Getting too much sleep
It’s natural for sleep patterns to change as you age. For example, parents caring for a newborn baby might average three to four hours, while a 60-something who recently retired might be able to manage nine a night. In the same study of 7,500 women in the journal Alzheimer’s & Dementia, the researchers found that sleeping more than eight hours a night increased the risk of dementia by 35 percent. Using certain types of sleep aids to get enough sleep may also be a problem: “I often see patients with insomnia or other sleeping problems resolving their issues with medications,” says Dr Segil. “One type of sleeping pill often used is Benadryl, which is an antihistamine. These medications decrease the same chemicals in the brain that one family of Alzheimer’s medications is designed to increase.” Talk with your doctor and make sure if you’re going to take sleeping pills, other behavioural things have been tried like improving your sleep hygiene.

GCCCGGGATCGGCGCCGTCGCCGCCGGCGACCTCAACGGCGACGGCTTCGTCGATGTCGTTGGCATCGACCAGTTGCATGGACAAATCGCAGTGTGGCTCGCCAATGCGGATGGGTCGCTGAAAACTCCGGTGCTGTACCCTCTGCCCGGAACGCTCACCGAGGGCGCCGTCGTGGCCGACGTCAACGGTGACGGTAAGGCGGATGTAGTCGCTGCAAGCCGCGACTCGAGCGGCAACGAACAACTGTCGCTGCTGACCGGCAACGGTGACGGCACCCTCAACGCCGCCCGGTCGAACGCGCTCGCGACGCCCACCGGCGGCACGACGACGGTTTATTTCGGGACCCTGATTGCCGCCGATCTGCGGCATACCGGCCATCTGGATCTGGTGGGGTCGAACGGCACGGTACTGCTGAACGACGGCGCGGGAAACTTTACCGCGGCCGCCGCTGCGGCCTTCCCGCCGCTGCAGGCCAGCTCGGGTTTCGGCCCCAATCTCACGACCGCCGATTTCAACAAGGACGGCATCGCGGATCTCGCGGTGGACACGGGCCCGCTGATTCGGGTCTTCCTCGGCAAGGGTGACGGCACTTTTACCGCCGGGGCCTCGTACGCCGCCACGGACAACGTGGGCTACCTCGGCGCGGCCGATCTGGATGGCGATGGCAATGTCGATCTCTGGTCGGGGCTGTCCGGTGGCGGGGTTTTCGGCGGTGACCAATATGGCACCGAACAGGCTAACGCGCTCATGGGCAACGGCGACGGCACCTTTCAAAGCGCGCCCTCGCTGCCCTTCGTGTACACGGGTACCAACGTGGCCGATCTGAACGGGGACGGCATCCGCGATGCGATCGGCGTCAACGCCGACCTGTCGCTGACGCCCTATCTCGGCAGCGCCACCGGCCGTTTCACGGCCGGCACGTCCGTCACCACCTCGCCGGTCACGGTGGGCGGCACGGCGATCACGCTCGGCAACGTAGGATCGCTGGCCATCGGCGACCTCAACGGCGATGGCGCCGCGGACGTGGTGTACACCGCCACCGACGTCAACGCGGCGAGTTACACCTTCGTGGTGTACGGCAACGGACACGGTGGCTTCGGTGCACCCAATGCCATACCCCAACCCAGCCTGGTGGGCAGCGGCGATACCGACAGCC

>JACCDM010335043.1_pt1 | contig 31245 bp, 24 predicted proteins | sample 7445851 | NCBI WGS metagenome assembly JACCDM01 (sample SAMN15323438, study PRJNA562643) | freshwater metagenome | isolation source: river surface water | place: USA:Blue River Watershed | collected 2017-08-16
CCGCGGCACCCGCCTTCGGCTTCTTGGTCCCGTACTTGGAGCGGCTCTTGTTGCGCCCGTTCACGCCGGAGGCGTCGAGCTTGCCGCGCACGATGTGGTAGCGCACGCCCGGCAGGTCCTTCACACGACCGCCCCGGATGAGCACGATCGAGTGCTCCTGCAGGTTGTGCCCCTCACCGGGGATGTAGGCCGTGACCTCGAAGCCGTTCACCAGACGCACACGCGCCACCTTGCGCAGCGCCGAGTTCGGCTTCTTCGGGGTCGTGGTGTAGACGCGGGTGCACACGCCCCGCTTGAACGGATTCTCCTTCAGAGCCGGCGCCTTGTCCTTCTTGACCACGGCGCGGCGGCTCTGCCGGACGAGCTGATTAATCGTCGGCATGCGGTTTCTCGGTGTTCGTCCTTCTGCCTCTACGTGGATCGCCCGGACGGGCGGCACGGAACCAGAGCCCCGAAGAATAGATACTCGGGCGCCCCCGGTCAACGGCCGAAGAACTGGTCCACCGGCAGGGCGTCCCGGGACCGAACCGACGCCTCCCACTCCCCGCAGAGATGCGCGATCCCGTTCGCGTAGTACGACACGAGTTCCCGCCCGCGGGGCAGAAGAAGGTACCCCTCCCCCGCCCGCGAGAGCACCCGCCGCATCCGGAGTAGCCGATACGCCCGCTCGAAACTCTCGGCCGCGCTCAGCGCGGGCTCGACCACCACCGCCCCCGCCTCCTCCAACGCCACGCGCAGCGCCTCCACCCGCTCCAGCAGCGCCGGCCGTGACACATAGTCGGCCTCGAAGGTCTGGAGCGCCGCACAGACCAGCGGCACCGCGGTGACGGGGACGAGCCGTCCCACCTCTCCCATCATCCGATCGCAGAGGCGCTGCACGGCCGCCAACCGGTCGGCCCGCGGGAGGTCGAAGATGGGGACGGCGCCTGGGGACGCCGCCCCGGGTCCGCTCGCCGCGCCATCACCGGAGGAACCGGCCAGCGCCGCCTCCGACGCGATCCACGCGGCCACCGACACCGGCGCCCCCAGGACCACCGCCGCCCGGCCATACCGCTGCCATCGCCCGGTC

Lacking a sense of purpose or meaning in life
Having a strong sense of purpose – for example, a reason to get up in the morning, knowing that people are depending upon you, feeling that you are making important contributions and possibly even making a difference in this world – could contribute to healthy ageing, explains Scott Kaiser, MD, Chief Innovation Officer and practicing geriatrician at MPTF. “Many scientific studies clearly support this notion and demonstrate the value of having a strong sense of purpose in our older age in promoting many domains of good health and wellbeing – including our brain health and in reducing our risk of Alzheimer’s disease,” he says.
Neglecting to give back
While volunteering is not the only pathway to purposeful living – people also find meaning and purpose at work, through family relationships, and a variety of social activities – Dr Kaiser notes that research on volunteerism clearly demonstrates its rich benefits and its powerful role as a valuable ingredient for healthy ageing. “Older volunteers in a 2013 study experienced a reduced risk of hypertension, delayed physical disability, enhanced cognition and lower mortality,” he explains. “While the mechanisms of these correlations were not clear, researchers identified the physical activity, cognitive engagement, and social interaction aspects of volunteerism as contributing factors.” Bonus: While you’re helping others, you’re also helping yourself!